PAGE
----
And my response to his response:
Good to hear from you. I stand in awe of what you’ve done since we met several years ago. We’re too old to have heroes, but we can certainly have exemplars, and you have proven to be one. Thanks for what you do.
Your friend is a smart man. I heard the same thing from a national photographer who was covering Hillary in Pine Ridge. He had been shadowing various candidates since before New Hampshire. He said that he thought McCain was going to win because the middle of America didn’t like Obama. He wasn’t as convinced that it was pure racism, but that was one ingredient in a stew that was potent and boiling. “There are no people that look like us” in Obama’s audiences, he said, referring to middle aged white guys.
Unscientific? Perhaps. But those were his words.
Perhaps my hope is based on being the father of a 19 year old who grabbed one of his friends and went to the Obama speech at the Excel Center last night. I guess I still believe in, or hope for, a “Children’s Crusade.” After all, we had one when we were young, though we didn’t pose it in those terms. Old white folks always come out to vote; perhaps young folks of all colors will be energized to do so by Obama. It’s my wish — more than that, it’s almost my prayer.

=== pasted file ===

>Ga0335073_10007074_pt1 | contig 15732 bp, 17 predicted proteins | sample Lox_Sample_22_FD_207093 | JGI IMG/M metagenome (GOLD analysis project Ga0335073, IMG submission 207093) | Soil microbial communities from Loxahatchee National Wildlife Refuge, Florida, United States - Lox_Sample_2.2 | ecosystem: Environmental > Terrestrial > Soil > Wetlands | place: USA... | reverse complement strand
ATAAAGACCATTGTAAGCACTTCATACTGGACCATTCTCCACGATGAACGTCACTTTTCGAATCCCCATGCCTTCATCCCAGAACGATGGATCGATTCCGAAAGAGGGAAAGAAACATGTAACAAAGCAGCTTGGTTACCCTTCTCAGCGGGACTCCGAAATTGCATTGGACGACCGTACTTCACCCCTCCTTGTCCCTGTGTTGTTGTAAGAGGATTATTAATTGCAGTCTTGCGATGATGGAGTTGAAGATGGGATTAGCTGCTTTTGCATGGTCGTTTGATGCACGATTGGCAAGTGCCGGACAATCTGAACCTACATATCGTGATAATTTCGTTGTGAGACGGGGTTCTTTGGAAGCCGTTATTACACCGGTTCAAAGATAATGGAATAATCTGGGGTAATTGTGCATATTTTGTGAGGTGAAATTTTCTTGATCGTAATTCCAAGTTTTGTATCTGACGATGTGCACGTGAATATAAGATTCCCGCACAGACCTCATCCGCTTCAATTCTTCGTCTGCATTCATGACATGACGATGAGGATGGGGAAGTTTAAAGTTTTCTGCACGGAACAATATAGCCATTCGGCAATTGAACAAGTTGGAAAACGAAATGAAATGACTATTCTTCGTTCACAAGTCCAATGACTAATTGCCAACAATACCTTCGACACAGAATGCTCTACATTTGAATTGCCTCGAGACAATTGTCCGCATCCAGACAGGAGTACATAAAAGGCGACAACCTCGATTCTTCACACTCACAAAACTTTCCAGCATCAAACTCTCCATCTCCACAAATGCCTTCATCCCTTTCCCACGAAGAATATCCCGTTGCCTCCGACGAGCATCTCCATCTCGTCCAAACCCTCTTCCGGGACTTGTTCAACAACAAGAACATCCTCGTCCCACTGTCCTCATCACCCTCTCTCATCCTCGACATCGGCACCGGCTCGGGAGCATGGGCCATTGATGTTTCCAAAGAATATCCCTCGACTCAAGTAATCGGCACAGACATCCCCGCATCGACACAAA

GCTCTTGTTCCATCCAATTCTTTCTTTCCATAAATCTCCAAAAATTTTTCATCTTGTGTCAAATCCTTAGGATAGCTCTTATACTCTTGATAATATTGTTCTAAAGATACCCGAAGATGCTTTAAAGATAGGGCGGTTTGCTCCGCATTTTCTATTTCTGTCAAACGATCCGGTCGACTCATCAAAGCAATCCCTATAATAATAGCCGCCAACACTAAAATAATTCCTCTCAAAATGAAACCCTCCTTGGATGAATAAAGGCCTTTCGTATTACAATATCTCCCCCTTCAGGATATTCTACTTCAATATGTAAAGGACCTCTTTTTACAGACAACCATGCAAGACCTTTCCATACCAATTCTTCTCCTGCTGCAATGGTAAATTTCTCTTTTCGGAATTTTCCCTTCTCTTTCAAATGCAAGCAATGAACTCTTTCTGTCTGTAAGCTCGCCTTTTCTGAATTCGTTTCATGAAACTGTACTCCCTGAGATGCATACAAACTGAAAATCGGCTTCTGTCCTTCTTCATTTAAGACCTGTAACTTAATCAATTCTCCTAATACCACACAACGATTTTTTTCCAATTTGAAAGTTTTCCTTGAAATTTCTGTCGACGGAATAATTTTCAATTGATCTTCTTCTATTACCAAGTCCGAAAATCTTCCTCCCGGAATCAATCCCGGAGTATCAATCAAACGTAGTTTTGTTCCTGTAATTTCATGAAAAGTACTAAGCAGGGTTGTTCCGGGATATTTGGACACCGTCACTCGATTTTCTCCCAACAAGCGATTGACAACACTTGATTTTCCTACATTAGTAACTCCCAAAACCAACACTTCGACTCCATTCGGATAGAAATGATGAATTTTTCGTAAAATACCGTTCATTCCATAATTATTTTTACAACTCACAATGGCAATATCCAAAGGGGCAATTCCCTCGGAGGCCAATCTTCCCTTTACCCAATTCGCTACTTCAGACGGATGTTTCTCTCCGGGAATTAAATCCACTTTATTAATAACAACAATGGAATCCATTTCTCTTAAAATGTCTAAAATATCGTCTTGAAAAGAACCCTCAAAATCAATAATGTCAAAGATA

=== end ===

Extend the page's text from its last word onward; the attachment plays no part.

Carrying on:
The frightening thing is that McCain even has a chance. If the Democrats can’t win this one, they should fold up their tent. They’re running against one of the weakest candidates in memory; they’re running on the worst economic situation in memory; and they’re running against easily the worst president in my lifetime and, perhaps, in the history of the republic. If they lose this, what hope is there?
At this one moment in time I have to refuse to let myself be as cynical as your friend, though I fear that his cynicism is simply realism. If we start to see some swiftboating bulletheads turning Obama into an upper class white man, and the Democrats let it happen, I’ll buy your friend a drink and we can drown our collective sorrows. But, for now, I’ve got to believe in the light in the young people’s eyes.
Thanks for writing. May our paths cross again.
If any of you have thoughts, please weigh in. Is Hillary’s constant refrain that she’s the candidate with the best chance to beat McCain really just realpolitik in action? Is it really just code for, “A black man can’t win”?